The water softener makes the solid waste let go from the sides of the tanks. If youíve ever taken a shower in softened water you know that after rinsing the soap from your body your skin will feel slick. Thatís because all the soap rinses away with soft water. Softened water also prevents soap scum from sticking in the tub. Get the connection? With softened water gunk washes away instead of sticking. The same thing applies to your RVís wastewater tanks.

I use one of those clear plastic elbow connectors to attach my sewer drain line to the wastewater outlet on my RV. It allows me to see how well things are progressing during a wastewater dump. Before I began using water softener regularly the black water tankís water was brown, the galley tankís water was brownish, and the bathroom tankís water was white. The first time I added water softener to the tanks the water coming from the black water tank was actually black (not brown) and the kitchen tankís water was also black (not brownish). The bathroom tankís water remained white. That told me that the water softener had actually done what I had intended for it to do and made solid waste, which had been stuck to the interior of the tanks, let go and drain away. I added water softener to all the wastewater tanks for the next few dumps to be certain all the solid waste possible had been cleaned away. The wastewater only appeared black on the initial treatment. I now add water softener to each tank once after every few dumps to maintain the system.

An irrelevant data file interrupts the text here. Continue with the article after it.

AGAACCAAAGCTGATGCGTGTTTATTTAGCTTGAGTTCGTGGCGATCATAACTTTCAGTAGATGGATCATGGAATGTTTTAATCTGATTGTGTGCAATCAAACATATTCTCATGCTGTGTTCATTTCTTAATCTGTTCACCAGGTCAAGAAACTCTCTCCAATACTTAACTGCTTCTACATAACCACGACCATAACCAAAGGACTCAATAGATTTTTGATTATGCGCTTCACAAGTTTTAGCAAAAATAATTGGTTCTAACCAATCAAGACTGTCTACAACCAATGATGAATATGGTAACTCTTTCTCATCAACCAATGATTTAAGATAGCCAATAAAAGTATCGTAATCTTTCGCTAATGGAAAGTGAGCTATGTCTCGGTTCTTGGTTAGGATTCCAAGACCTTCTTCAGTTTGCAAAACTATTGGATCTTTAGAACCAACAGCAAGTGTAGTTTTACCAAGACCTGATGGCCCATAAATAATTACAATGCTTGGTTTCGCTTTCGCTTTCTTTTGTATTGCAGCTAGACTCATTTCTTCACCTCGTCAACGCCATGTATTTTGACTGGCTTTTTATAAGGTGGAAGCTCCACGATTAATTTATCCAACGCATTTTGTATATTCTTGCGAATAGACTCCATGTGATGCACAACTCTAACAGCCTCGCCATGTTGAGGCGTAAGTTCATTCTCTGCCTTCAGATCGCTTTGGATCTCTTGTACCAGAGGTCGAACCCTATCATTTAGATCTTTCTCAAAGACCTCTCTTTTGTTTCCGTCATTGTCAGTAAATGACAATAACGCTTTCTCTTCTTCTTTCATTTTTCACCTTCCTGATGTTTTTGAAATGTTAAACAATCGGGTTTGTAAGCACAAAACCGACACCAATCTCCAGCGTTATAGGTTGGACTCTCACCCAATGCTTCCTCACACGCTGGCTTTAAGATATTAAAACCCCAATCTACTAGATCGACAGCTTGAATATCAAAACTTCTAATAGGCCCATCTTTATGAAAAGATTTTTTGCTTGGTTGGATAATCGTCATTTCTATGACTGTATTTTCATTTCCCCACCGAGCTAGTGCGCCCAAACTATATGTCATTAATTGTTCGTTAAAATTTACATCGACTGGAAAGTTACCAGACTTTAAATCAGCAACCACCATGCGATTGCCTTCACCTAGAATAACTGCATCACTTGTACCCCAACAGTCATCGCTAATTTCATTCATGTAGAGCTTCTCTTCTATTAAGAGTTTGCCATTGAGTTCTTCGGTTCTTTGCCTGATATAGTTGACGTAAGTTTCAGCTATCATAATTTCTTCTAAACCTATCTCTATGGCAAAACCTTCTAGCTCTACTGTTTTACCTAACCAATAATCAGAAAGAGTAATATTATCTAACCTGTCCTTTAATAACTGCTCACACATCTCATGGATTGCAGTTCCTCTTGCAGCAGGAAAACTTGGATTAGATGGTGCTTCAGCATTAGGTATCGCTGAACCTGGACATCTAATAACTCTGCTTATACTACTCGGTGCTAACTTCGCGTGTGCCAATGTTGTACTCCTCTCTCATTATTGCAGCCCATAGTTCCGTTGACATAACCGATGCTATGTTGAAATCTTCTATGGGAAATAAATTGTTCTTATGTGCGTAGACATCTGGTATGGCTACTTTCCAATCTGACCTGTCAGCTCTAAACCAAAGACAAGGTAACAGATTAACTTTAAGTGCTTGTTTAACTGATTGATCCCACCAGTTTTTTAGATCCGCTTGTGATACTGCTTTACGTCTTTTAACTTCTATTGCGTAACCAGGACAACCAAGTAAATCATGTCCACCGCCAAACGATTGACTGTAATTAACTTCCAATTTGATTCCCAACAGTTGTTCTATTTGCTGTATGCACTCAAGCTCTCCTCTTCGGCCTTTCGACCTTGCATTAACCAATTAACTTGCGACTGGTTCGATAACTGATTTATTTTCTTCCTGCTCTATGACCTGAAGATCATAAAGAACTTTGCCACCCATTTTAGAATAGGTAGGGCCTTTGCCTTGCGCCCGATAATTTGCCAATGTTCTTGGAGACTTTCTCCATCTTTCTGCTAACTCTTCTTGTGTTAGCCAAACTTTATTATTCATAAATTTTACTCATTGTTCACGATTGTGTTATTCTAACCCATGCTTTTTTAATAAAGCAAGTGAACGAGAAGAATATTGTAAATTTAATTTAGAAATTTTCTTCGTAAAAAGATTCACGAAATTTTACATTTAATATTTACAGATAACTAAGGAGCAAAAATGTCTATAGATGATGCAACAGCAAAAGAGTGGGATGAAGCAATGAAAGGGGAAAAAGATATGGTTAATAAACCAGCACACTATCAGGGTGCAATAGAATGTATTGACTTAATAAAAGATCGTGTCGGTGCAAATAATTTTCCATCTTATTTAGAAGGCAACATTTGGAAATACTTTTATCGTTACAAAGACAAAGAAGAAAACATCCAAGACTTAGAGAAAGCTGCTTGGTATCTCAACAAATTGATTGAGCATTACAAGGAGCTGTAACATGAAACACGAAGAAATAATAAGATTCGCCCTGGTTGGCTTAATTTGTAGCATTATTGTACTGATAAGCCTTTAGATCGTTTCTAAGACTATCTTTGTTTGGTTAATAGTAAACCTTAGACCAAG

Occasionally, I pour a gallon of liquid bleach into each tank to sanitize and disinfect them. I no longer use the blue toilet chemical because it isnít necessary. I have no odors coming from my black water tank. Generic brand liquid bleach is cheap and very effective.


Most fresh water contains sediment. Sediment will accumulate in your wastewater tanks and your fresh water lines. It also tends to discolor your sinks, tub/shower, and commode. I use the disposable type and have found that they eventually fill up and begin restricting the fresh water flow resulting in low pressure. Thatís how I know itís time to get a new filter. It works, itís cheap, it avoids problems, do it.